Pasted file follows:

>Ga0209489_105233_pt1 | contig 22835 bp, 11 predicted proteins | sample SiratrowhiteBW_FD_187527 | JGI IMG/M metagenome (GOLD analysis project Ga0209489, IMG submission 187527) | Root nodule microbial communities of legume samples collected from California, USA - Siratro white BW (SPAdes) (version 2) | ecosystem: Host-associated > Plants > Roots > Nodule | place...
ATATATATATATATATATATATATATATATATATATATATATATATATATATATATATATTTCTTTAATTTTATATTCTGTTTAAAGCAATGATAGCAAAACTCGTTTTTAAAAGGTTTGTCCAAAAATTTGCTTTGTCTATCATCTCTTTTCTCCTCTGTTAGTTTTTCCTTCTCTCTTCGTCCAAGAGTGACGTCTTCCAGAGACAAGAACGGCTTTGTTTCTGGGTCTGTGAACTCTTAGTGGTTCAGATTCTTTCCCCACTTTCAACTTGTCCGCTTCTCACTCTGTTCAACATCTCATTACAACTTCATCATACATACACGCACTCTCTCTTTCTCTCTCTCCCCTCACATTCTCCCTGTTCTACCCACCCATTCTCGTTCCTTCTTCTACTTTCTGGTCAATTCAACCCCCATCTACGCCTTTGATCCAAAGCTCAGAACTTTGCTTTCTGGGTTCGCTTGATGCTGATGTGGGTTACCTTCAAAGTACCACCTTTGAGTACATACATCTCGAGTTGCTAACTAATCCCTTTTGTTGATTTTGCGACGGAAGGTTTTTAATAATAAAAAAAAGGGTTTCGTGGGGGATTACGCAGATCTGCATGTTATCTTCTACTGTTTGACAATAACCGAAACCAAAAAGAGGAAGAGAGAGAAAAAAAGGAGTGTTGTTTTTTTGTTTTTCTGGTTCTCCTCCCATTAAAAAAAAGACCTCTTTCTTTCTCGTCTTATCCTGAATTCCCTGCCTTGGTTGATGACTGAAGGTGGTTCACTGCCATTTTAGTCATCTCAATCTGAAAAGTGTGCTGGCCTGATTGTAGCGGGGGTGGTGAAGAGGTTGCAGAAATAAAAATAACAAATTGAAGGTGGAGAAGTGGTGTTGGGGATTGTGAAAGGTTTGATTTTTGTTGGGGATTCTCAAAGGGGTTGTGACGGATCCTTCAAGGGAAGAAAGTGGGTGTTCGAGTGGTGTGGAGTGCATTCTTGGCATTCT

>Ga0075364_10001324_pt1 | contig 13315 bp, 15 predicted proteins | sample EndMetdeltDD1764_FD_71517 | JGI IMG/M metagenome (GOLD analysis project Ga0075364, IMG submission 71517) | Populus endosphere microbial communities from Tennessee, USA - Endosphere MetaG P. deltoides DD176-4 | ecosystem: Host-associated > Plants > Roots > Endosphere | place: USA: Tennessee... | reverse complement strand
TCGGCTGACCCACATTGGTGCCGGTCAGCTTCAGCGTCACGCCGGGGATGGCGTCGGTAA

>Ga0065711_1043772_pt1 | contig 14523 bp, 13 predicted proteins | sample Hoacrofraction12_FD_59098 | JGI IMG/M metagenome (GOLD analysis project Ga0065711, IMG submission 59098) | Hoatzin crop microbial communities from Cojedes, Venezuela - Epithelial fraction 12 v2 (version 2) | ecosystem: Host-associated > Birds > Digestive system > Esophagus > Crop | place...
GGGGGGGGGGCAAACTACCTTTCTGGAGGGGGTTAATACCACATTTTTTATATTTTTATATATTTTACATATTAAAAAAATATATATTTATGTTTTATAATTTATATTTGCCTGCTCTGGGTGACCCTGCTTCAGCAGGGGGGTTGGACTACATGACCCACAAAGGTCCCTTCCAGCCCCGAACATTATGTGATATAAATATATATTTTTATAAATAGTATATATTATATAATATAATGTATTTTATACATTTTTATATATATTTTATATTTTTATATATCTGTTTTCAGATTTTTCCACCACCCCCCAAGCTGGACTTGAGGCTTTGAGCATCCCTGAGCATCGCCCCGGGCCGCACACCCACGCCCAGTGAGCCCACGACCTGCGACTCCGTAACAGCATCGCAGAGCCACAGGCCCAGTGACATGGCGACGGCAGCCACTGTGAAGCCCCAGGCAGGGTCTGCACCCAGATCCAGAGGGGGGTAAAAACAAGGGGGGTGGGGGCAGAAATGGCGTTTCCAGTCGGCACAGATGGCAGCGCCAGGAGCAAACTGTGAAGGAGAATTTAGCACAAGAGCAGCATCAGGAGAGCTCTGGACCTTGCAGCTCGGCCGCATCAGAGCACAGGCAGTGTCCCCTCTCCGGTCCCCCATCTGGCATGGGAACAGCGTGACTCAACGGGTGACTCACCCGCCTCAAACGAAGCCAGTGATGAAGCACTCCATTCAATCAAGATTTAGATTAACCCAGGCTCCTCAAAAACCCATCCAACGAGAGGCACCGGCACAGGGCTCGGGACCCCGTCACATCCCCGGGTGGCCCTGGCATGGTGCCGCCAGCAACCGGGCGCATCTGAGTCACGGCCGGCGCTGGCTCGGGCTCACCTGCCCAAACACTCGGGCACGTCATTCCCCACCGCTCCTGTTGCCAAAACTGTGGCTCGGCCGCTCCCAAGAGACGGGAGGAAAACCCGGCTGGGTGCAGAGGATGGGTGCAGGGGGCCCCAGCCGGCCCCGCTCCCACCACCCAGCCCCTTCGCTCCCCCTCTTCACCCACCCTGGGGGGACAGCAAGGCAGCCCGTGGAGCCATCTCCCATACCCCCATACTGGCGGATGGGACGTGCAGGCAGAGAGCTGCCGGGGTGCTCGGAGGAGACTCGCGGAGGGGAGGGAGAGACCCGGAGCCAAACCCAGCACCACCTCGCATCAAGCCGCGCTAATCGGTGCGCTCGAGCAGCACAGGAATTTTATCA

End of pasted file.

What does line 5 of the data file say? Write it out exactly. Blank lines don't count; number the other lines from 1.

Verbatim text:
>Ga0065711_1043772_pt1 | contig 14523 bp, 13 predicted proteins | sample Hoacrofraction12_FD_59098 | JGI IMG/M metagenome (GOLD analysis project Ga0065711, IMG submission 59098) | Hoatzin crop microbial communities from Cojedes, Venezuela - Epithelial fraction 12 v2 (version 2) | ecosystem: Host-associated > Birds > Digestive system > Esophagus > Crop | place...